CBS Spotlights Path Toward Surprise Medical Bill Relief in California

Spencer Watson
Public Policy Intern

Wednesday, July 20th, 2016

CBS Los Angeles shed light on the story of Nancy Gomez of Glendale, CA, who was slapped with a $18,000 bill for simply following her in-network doctor “upstairs to his surgical suite, and that made him an out-of-network provider.” So when she needed more treatment she double-checked that her surgeon and hospital were in-network, and was floored by another $9,000 bill for the out-of-network surgical assistant and anesthesiologist she didn’t even know were there. Nancy, who had excellent credit, is now dealing with collection notices.

Thousands of California consumers like Nancy need relief now from surprise medical bills or else the problem will escalate.CBS Los Angeles highlighted the light at the end of the tunnel: AB 72, which would ensure patients pay only in-network fees at in-network facilities, and shared Consumers Union’s tips to help CA patients cope with surprise charges:

  1. Remember there are protections in place already in California for emergency situations. Patients should be paying no more than in-network costs for emergency services.
  2. Don’t rush to pay a surprise bill. Instead: call your provider and your insurer, and advocate to not pay. (Sometimes it’s a billing mistake, and sometimes providers will negotiate down)
  3. Before a surgery, make sure the hospital or facility is in-network. Call them both to verify your specific policy is in their network and press the surgeon/main doctor to use only ancillary providers (such as anesthesiologists) that are in your network. Some patients have handwritten that requirement into the papers they sign prior to a procedure, e.g.: “I only want services by an in-network provider.”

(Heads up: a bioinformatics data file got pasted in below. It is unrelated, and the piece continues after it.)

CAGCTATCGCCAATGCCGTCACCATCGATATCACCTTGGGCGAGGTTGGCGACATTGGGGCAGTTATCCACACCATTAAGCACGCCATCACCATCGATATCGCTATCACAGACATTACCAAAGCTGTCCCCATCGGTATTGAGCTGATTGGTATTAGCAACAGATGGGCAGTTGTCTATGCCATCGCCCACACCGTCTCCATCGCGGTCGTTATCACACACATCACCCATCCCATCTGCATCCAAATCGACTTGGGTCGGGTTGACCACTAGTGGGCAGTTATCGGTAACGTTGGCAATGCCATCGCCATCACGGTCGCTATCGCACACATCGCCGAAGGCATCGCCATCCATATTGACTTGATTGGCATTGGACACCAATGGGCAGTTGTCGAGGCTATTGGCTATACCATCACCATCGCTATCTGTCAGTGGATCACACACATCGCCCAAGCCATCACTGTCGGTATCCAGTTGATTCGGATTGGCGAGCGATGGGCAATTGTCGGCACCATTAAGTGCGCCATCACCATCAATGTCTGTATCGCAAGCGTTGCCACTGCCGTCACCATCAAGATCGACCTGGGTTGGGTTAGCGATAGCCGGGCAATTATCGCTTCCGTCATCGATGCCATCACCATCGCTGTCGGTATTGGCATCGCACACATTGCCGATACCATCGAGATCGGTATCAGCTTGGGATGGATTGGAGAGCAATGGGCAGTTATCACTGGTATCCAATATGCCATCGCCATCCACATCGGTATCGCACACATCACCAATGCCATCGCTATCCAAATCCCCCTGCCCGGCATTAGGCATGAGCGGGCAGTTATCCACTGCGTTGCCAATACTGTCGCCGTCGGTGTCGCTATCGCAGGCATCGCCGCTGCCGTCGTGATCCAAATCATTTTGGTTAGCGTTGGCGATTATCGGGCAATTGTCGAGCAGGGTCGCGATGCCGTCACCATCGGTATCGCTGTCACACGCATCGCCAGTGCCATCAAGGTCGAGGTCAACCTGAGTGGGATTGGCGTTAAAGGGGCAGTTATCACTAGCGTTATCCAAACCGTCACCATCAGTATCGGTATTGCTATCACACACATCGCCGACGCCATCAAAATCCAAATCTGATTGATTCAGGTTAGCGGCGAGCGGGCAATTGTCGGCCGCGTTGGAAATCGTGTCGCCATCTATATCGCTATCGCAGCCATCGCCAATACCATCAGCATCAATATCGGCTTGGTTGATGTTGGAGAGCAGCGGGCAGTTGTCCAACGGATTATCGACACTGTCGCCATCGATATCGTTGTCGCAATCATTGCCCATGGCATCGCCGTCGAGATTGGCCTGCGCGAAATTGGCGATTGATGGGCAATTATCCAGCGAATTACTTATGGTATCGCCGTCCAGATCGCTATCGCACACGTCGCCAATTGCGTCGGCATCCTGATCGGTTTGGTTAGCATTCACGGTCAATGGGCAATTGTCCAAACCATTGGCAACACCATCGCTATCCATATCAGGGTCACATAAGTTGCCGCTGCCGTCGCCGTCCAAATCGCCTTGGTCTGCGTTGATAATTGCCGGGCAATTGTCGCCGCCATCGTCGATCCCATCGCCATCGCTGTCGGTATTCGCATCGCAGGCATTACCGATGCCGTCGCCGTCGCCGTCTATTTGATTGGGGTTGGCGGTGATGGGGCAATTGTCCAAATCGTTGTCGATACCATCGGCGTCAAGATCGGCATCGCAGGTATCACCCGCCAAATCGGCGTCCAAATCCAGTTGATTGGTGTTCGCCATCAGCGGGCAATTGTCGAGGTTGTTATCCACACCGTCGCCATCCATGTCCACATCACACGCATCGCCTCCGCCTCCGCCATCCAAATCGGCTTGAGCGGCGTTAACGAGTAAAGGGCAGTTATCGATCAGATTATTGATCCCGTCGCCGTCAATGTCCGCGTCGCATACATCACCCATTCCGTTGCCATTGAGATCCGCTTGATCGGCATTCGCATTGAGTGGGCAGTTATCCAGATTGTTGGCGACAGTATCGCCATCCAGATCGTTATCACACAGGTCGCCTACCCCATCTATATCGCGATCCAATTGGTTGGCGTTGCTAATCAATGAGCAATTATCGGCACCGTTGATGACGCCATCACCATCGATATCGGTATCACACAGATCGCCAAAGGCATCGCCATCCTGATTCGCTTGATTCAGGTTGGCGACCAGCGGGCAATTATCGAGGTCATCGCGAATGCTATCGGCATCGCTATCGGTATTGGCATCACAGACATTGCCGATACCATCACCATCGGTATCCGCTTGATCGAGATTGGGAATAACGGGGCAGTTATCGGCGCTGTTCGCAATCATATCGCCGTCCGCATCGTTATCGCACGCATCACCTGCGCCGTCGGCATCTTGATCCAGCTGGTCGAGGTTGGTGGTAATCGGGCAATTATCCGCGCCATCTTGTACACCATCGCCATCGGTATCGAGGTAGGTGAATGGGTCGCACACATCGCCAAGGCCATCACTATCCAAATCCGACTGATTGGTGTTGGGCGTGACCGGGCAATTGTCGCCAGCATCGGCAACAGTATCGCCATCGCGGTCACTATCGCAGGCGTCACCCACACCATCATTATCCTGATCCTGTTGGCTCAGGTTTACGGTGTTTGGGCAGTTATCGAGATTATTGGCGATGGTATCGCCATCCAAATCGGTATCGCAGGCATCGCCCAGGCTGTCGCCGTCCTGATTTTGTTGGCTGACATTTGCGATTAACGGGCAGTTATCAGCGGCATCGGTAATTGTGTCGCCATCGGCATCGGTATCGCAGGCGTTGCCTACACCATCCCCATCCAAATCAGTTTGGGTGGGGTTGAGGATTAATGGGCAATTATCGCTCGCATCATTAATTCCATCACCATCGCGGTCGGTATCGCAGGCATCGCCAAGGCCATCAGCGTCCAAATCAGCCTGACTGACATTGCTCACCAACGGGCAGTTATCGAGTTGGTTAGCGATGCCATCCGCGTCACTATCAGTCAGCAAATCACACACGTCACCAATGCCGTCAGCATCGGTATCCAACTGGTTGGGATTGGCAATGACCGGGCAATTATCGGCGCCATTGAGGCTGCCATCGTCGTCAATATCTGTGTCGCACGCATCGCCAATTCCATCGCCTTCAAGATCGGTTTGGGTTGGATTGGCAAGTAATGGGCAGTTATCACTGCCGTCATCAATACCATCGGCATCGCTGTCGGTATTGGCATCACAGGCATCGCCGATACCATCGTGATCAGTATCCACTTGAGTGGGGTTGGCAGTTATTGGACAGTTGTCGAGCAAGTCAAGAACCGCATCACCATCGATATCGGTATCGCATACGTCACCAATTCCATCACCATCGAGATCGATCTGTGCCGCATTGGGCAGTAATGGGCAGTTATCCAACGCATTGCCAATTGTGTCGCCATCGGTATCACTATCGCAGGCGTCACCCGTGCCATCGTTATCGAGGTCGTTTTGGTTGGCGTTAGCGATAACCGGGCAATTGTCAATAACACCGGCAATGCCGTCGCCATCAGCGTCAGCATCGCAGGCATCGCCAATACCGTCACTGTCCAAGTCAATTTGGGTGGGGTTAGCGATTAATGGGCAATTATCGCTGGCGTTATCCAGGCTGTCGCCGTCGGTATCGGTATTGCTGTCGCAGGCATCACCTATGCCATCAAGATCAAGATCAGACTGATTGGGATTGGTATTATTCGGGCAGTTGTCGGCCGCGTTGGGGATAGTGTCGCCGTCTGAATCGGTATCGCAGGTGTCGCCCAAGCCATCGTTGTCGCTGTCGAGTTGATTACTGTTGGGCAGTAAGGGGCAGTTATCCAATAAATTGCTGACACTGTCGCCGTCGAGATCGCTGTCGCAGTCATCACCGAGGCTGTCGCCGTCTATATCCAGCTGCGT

4. Ask your doctor if they are in-network at every office/facility/hospital in which you may be receiving care. Make sure they are not providing your care at an out-of-network outpatient surgery center.
  5. If you are unsuccessful in negotiating a medical bill on your own, state agencies may be able to help. You can request assistance through the California Department of Insurance. The phone number is 1-800-927-4357.

The path toward ending surprise medical bills is clear, but Californians will have to ask legislators to step on the gas to keep us moving forward. Doctor groups are lobbying hard against AB 72 to keep patients on the hook for unexpected charges.

If you live in California, tell your California lawmakers to back AB 72, and if you have ever received a surprise medical bill, please share your story today. Together we will close these unfair loopholes!

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